Applications in the context of application servers are typically developed for a specific client communication protocol. For example, a warehouse or retailer may employ an application server to serve a legacy application, using the telnet protocol, for inventory control, shipping and/or other purposes. Employees may operate telnet-based client devices, which are relatively cheap and easy to operate. The client devices employ a terminal emulation program that provides a simple character-based user interface to its user and communicates with the application server using the telnet protocol. The legacy application may have been in use for a long period of time, and may work reliably with the relatively old devices.
However, newer, more powerful devices offering richer graphical user interfaces such as HTML (Hypertext Markup Language) browsers are available, many of which are able to support embedded peripherals (e.g., digital camera, printer, RFID scanner) that older, telnet-based, devices cannot.
And, due to the availability of powerful HTML browsers for desktop use, application servers have been enhanced to serve HTML applications over HTTP (HyperText Transport Protocol)—such an application may be referred to as a web application. At the same time, standards bodies such as the W3C (World Wide Web Consortium) and JCP (Java Community Process) have pushed many standards to promote the adoption of new technologies to improve the quality of web applications.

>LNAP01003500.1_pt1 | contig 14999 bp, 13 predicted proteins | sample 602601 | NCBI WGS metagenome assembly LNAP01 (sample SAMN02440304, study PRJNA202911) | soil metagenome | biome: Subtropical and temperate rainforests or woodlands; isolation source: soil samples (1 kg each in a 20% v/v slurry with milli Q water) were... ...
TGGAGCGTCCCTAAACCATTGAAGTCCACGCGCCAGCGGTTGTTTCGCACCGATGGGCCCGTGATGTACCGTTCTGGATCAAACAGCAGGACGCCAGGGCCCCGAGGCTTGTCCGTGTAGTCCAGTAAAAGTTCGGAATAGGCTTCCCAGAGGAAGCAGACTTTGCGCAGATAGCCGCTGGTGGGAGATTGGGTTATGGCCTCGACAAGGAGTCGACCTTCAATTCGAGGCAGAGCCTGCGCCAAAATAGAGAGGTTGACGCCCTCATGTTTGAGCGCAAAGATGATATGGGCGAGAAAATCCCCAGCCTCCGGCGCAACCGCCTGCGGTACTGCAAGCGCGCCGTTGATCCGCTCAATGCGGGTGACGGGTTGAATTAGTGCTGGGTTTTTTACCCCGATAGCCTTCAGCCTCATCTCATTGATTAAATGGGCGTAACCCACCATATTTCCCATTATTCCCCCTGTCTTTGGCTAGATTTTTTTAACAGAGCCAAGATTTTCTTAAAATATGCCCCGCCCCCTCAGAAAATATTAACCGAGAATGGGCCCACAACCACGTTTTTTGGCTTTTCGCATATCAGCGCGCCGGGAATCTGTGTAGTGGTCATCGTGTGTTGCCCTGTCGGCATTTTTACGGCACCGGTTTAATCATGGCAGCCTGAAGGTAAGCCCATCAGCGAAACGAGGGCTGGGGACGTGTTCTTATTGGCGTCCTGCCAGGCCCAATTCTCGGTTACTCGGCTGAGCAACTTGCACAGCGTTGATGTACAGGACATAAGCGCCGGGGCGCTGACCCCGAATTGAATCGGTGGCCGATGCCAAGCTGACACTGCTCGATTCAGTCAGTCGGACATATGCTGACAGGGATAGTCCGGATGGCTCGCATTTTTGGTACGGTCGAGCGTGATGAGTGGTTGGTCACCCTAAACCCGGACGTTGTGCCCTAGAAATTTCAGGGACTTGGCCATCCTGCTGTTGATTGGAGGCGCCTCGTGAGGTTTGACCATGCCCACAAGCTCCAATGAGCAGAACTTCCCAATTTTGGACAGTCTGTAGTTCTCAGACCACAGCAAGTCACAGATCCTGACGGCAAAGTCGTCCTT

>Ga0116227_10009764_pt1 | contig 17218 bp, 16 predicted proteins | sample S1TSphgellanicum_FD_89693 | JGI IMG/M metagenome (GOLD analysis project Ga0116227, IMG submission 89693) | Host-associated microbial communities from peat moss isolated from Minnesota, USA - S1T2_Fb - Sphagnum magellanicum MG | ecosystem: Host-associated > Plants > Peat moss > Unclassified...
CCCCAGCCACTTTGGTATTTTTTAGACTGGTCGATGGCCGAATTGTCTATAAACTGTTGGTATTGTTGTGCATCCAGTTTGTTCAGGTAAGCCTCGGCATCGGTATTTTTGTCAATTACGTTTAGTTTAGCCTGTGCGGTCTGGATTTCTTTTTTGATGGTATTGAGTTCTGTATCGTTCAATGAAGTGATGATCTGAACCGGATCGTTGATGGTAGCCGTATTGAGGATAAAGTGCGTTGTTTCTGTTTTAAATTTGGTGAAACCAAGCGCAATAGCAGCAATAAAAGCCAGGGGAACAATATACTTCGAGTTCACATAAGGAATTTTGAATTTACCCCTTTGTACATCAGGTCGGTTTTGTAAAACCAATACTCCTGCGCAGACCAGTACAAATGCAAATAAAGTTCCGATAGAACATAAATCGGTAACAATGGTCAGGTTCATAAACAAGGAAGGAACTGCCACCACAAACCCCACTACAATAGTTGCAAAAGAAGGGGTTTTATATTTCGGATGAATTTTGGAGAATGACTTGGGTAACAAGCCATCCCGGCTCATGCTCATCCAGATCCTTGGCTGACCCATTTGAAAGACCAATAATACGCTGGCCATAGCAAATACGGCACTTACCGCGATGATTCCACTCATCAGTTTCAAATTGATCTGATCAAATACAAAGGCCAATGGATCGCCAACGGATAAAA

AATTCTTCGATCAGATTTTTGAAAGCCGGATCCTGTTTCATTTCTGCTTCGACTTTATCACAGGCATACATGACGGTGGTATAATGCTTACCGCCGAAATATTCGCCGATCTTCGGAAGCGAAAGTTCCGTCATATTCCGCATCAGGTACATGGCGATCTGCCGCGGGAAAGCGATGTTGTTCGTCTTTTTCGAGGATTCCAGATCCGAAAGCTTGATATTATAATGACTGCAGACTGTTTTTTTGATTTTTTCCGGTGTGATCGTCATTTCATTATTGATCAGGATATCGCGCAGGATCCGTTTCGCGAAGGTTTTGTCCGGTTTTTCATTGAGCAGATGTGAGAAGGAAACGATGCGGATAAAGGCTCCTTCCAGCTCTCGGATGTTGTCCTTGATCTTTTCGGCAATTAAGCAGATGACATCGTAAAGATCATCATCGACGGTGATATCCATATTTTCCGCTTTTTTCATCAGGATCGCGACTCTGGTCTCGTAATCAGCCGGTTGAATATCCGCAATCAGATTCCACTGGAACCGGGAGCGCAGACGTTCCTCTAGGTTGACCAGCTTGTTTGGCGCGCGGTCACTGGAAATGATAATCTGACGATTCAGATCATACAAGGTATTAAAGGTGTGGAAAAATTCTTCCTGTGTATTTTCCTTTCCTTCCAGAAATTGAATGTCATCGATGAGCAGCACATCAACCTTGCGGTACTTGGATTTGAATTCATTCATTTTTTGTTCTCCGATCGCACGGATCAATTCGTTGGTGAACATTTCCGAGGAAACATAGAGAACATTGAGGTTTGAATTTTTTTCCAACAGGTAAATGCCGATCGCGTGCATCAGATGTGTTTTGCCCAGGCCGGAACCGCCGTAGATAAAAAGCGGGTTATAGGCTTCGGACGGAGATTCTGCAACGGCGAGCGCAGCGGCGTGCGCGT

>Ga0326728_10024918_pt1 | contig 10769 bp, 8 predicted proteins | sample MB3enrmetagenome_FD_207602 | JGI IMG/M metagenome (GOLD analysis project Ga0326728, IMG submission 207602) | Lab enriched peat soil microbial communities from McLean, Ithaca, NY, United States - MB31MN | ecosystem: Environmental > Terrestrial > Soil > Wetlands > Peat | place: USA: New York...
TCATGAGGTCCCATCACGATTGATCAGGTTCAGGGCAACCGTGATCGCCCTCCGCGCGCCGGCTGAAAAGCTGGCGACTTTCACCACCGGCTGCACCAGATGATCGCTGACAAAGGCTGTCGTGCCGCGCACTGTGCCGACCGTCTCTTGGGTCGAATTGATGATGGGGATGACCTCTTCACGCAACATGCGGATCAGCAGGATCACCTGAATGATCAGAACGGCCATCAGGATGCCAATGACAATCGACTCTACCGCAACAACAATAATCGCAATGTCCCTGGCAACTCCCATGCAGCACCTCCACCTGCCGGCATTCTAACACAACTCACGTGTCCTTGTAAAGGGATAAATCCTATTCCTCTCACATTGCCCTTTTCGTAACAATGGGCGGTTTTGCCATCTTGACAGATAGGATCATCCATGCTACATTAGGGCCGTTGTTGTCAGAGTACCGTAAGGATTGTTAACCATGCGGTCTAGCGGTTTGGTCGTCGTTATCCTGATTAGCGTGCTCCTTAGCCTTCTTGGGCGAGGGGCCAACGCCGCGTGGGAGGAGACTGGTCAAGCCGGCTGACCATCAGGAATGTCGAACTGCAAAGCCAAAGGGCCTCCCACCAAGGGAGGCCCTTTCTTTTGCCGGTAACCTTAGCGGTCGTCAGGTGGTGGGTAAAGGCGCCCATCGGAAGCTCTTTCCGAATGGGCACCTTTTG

An application developed to be served to one type of client device via one communication protocol generally cannot simultaneously be served to devices employing other protocols. Thus, the legacy warehouse or retailer application above could not be served by the same application server to an HTML client over HTTP, just as a web application cannot be served to a telnet client.
To operate multiple types of devices in one application environment would require substantial redundancy—multiple application models, applications, server management procedures, installation procedures, etc. Thus, one application server would be deployed to serve the application to the telnet devices, while a separate application server would serve the application to HTTP devices.